TUESDAY, JULY 08, 2008|
Someone Else's Déjà vu (Saddle Creek), the latest release from sort-of-duo Son Ambulance (Joseph Knapp wrote most of the material, but collaborated with Jeffrey Koster), is about as appropriate a title this album could ever have. Take, for example, "A Girl in New York City," the samba-soaked track that recalls another girl from Ipanima, though it is broken up with early Kinks-style guitar riffs. The voice is at times a dead ringer for Art Garfunkel, and yet I also found myself thinking about college girl-favorites, Guster, complete with those soothing vocal harmonies. "Quand Tu Marches Seul" feels like the Spanish ballads from a Tarantino soundtrack, but with a flavor of Leonard Cohen. The Elvis Costello-sounding "Wild Roses," and "Yesterday Morning" continue this theme of songwriting-storytellers.
Yet, of all these styles Son Ambulance invokes on their album, the one with the simplest connection to trace is "Constellations," which could easily have come from their past collaborations with Bright Eyes. The vocal style is almost exactly the same, and the lyrics are particularly bad, stretching vaguely to create images that only feel clunky, yet also cliché. One particularly egregious line goes, "It's highway robbery/on your technology/where the road has been misled./you know when Edison's invention won't light up in my head." O-kay.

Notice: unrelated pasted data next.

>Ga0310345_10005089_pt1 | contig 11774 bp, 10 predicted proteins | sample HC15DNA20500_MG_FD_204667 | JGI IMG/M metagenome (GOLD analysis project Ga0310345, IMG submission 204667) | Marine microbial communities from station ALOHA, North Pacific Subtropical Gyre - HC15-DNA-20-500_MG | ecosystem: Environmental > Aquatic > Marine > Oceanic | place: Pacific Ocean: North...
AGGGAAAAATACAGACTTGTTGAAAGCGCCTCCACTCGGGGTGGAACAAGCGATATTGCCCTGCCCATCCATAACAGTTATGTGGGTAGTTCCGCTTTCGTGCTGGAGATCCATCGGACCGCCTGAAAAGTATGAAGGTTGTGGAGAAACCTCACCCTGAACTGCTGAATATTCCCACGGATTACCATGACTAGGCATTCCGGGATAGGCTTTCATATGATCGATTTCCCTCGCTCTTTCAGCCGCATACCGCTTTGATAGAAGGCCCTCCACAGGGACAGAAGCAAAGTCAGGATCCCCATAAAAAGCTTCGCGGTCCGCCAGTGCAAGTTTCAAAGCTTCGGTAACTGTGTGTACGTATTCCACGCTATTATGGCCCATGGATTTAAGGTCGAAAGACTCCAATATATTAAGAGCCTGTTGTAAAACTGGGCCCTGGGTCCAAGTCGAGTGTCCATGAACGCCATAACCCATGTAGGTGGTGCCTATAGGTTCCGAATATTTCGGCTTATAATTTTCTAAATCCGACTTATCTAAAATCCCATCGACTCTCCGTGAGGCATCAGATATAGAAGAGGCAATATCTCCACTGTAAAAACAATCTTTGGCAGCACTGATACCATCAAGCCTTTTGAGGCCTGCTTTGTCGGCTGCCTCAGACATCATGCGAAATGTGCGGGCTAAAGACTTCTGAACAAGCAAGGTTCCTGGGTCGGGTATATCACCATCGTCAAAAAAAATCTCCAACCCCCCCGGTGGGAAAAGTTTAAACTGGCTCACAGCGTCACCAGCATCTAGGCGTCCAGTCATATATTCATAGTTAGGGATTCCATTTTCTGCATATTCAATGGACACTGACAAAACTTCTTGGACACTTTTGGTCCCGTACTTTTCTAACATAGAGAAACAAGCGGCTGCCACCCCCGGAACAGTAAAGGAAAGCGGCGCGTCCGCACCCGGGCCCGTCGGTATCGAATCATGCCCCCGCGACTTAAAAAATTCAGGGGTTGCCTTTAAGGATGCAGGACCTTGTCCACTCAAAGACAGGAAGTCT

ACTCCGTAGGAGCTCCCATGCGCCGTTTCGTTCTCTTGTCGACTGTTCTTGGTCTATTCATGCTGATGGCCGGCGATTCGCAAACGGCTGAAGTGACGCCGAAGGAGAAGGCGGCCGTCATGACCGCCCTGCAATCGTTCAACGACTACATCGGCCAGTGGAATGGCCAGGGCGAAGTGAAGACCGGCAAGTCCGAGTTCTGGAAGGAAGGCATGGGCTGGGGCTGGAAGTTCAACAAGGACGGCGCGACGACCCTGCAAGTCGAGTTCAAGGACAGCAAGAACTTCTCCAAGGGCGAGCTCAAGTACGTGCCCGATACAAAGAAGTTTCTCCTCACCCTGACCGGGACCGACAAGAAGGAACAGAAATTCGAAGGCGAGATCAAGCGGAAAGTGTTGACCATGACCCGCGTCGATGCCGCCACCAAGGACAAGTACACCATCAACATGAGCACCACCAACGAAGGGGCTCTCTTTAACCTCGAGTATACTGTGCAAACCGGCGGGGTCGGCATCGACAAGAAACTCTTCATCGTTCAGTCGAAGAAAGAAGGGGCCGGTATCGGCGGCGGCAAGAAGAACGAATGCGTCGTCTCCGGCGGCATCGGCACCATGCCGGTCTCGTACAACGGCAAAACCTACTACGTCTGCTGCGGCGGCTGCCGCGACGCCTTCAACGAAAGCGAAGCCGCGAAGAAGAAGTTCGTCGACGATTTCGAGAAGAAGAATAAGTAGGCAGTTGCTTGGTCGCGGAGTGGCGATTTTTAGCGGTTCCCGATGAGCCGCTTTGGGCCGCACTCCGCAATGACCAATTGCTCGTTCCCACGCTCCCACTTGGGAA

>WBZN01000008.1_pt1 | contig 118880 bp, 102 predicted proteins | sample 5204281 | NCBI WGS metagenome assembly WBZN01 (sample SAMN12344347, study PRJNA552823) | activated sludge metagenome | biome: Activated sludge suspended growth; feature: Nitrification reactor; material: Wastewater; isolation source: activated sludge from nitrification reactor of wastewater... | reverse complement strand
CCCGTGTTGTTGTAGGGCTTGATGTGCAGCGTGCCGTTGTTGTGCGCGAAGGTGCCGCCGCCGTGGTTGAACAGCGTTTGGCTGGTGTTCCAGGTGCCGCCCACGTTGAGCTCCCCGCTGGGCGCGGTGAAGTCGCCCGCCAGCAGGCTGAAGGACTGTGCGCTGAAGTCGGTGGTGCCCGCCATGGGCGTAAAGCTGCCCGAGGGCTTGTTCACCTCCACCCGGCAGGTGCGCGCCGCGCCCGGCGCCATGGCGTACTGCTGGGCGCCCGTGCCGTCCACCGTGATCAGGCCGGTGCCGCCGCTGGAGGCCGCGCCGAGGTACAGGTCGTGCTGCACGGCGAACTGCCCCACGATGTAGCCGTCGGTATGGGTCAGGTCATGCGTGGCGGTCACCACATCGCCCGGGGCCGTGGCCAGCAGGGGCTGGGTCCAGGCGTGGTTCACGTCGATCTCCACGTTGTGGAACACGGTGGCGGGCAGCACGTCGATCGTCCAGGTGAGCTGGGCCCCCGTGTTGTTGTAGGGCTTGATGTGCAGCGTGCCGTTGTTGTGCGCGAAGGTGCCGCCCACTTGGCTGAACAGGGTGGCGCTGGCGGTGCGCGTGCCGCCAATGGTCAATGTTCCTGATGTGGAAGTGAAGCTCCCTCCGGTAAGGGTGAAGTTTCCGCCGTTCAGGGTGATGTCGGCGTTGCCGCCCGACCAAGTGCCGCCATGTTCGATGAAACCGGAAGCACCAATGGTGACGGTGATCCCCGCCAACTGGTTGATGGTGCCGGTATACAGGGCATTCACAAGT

Essentially, the general feel of the album is that we are experiencing a multitude of other people's (specifically the songwriting pantheon's) deja vu. It is hard to tell if this is on purpose, or just an inadvertent byproduct of the dreamy sound that they are pursuing, as hinted at in the pun on "somnambulance.". While the album definitely had some bright points, and some songs--particularly "Juliet's Son"--that last beyond the first listen, the collection as a whole lacks cohesiveness and can feel very derivative. Towards the end of "Horizons," for example, I caught the melody and lyrics of the line "Let us be lovers" sung in the background, a transplant from Simon and Garfunkel's "America." It certainly gave me déjà vu, but not in the way any musician should be striving for. - eric silver